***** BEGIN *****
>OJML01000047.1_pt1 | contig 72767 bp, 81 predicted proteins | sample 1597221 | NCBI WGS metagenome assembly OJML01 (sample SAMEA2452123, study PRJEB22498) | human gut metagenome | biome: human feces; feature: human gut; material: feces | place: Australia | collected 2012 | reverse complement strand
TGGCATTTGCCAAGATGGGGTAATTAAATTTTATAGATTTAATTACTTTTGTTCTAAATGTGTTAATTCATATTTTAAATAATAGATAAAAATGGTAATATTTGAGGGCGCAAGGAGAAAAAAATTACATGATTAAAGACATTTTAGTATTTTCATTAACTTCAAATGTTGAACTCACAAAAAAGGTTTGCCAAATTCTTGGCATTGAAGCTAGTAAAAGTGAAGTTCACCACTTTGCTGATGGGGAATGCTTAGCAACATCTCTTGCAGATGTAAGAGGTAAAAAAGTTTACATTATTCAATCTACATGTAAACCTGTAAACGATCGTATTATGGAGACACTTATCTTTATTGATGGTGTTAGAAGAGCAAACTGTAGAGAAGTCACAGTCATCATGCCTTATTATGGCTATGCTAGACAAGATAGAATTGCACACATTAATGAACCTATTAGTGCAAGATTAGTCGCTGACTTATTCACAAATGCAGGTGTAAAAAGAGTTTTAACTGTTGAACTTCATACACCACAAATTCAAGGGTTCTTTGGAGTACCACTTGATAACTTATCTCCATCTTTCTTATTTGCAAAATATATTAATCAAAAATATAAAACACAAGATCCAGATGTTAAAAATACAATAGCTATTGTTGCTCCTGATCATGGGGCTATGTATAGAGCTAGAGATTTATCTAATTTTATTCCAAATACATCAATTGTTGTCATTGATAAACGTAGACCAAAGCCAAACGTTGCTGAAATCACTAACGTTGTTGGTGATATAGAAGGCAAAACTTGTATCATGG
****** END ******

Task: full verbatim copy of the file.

>OJML01000047.1_pt1 | contig 72767 bp, 81 predicted proteins | sample 1597221 | NCBI WGS metagenome assembly OJML01 (sample SAMEA2452123, study PRJEB22498) | human gut metagenome | biome: human feces; feature: human gut; material: feces | place: Australia | collected 2012 | reverse complement strand
TGGCATTTGCCAAGATGGGGTAATTAAATTTTATAGATTTAATTACTTTTGTTCTAAATGTGTTAATTCATATTTTAAATAATAGATAAAAATGGTAATATTTGAGGGCGCAAGGAGAAAAAAATTACATGATTAAAGACATTTTAGTATTTTCATTAACTTCAAATGTTGAACTCACAAAAAAGGTTTGCCAAATTCTTGGCATTGAAGCTAGTAAAAGTGAAGTTCACCACTTTGCTGATGGGGAATGCTTAGCAACATCTCTTGCAGATGTAAGAGGTAAAAAAGTTTACATTATTCAATCTACATGTAAACCTGTAAACGATCGTATTATGGAGACACTTATCTTTATTGATGGTGTTAGAAGAGCAAACTGTAGAGAAGTCACAGTCATCATGCCTTATTATGGCTATGCTAGACAAGATAGAATTGCACACATTAATGAACCTATTAGTGCAAGATTAGTCGCTGACTTATTCACAAATGCAGGTGTAAAAAGAGTTTTAACTGTTGAACTTCATACACCACAAATTCAAGGGTTCTTTGGAGTACCACTTGATAACTTATCTCCATCTTTCTTATTTGCAAAATATATTAATCAAAAATATAAAACACAAGATCCAGATGTTAAAAATACAATAGCTATTGTTGCTCCTGATCATGGGGCTATGTATAGAGCTAGAGATTTATCTAATTTTATTCCAAATACATCAATTGTTGTCATTGATAAACGTAGACCAAAGCCAAACGTTGCTGAAATCACTAACGTTGTTGGTGATATAGAAGGCAAAACTTGTATCATGG